And had I been there at the writing of this headline, I would have kicked his ass! ^^

    Wait for the next article's headline to be: Someone Kicked Philip K Dickhead's Ass Again! (Because I bet, with that name, it happened more than once already. ;)

    • In the other universe where the LHC was running and about to violate causality you were at the writing of this headline and you did kick his ass.

  • Here's an idea (Score:5, Insightful)

    by Anonymous Coward on Friday November 06, 2009 @05:18AM (#30003942)

    Hypothesis: There are multiple universes. Many of them build the LHC. In those that build it, most turn it on, destroying themselves. Not only do they destroy themselves, but they take out their planet, their galaxy, and their universe, including time, such that they essentially never existed.

    Obviously we can't live in one of those universes, so a series of accidents, bizarre or mundane, probably take place until someone decides it's not worth the effort and the project is scrapped.

    That would explain the long delays and the mind-bogglingly arbitrary accidents.

    Alternative hypothesis: The LHC is an internationally-funded, politically-changed science experiment of immense complexity. That alone would explain the delays and problems, and would also lead to it probably never being switched on.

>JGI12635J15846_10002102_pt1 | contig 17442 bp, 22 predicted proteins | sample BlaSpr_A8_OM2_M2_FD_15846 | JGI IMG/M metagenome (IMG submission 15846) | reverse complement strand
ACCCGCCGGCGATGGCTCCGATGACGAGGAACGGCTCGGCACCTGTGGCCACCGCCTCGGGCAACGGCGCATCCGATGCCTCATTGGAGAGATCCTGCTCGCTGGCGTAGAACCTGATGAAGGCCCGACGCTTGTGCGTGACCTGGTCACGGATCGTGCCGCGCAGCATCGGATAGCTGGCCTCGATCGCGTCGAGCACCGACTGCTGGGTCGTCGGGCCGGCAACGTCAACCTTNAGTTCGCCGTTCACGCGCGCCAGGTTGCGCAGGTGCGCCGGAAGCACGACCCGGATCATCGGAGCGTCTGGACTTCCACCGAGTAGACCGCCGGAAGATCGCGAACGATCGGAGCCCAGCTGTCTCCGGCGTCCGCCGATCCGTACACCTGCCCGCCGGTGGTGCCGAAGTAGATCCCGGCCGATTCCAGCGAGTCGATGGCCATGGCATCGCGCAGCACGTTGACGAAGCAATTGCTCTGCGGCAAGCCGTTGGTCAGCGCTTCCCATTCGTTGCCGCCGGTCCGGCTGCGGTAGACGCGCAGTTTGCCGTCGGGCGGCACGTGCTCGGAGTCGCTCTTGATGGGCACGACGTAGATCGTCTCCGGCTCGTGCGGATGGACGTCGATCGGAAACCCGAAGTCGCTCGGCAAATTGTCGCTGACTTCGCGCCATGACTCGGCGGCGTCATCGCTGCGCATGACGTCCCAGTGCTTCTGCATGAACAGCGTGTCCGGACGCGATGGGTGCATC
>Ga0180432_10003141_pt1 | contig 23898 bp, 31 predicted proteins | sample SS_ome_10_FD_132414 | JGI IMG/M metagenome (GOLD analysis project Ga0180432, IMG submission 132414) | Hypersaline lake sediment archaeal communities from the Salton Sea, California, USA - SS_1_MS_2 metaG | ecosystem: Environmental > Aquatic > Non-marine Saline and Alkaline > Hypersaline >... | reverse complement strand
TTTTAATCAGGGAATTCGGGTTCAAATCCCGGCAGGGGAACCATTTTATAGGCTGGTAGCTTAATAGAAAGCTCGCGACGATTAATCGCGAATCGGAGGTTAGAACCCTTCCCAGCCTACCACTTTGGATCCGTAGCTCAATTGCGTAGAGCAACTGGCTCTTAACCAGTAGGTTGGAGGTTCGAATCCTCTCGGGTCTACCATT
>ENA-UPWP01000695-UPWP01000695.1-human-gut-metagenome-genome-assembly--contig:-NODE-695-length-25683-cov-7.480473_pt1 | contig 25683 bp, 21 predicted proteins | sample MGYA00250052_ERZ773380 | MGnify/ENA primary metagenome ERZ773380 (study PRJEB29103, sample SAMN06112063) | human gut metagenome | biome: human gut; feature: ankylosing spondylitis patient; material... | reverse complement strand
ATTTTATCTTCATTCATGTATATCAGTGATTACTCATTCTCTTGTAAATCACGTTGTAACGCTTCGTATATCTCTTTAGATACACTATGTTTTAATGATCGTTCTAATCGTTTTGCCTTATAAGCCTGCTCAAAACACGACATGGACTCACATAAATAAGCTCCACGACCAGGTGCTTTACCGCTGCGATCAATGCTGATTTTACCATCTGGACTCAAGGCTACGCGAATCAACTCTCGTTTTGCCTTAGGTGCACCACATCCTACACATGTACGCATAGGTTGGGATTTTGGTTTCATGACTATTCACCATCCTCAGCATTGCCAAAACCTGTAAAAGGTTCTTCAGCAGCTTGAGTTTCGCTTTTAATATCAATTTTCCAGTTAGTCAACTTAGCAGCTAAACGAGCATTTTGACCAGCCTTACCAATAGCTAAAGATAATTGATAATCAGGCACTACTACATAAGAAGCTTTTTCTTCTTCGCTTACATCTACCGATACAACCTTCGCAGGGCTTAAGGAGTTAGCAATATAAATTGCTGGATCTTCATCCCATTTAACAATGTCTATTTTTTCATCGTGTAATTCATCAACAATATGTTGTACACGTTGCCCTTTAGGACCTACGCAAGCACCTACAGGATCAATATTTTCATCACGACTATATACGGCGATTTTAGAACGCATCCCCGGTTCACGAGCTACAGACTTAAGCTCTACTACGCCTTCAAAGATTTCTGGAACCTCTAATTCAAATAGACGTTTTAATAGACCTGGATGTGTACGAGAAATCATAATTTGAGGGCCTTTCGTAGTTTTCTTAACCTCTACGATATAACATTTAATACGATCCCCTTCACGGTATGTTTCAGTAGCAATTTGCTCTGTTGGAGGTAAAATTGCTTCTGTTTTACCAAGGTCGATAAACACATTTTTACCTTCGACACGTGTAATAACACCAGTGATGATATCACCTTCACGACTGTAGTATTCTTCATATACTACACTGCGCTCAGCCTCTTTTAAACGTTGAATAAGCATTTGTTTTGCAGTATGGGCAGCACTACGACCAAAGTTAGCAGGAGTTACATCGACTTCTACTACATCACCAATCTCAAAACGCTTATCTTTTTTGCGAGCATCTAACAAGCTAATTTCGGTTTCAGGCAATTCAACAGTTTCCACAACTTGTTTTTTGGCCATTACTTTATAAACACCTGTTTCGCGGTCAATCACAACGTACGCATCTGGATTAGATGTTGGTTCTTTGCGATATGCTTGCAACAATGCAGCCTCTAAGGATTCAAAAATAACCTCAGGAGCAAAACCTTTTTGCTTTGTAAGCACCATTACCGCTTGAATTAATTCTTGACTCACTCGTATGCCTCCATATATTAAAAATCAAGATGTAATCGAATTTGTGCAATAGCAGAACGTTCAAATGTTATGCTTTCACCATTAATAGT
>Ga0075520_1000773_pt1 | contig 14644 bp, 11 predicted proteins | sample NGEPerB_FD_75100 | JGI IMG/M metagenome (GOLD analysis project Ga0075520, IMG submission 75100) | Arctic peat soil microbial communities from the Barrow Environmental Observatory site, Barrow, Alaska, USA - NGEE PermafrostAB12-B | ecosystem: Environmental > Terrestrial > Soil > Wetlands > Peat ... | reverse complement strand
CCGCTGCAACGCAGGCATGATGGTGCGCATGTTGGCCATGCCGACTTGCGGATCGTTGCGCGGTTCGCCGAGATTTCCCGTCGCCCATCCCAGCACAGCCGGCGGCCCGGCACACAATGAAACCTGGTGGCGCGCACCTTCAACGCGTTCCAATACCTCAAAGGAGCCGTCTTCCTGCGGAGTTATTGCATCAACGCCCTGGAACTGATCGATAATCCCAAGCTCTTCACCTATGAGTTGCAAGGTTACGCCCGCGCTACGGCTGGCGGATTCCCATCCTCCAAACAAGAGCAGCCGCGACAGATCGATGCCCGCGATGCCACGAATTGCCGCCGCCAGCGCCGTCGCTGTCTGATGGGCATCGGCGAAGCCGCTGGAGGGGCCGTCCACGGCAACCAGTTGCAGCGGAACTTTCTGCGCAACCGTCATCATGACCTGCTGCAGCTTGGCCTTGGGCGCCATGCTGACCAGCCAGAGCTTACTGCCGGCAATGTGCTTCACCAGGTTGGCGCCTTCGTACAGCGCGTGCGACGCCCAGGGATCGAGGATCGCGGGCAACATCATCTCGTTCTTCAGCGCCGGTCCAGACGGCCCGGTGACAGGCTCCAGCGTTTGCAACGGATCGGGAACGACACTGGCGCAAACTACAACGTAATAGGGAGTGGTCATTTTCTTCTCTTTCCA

3rd hypothesis: The LHC is switched on eventually, gives us much scientific knowledge, and doesn't kill us all. But really, that's boring and doesn't make for compelling science fiction. Just compelled science.

  • Just how many of these freak accidents in a row would be necessary to provide incontrovertible proof of the "universe doensn't want us to switch LHC on" theory?

    I can imagine an objective demo : once we're sure that the principle exists, there would be a special room with a red button to turn on LHC. Skeptics would be invited to attempt to press the button...

  • by PaSTE (88128) <paste@@@mps...ohio-state...edu> on Friday November 06, 2009 @06:08AM (#30004096) Homepage
    The LHC is designed with very good fail-safes so that random events like this won't shut down the accelerator for huge amounts of time. It would mean at most a day or two of no beam before things got started again. These kinds of safety trips are to be expected a couple of times a month with a machine as huge and complicated as the LHC.
  • There's a saying (Score:4, Insightful)

    by Dunbal (464142) on Friday November 06, 2009 @06:35AM (#30004196)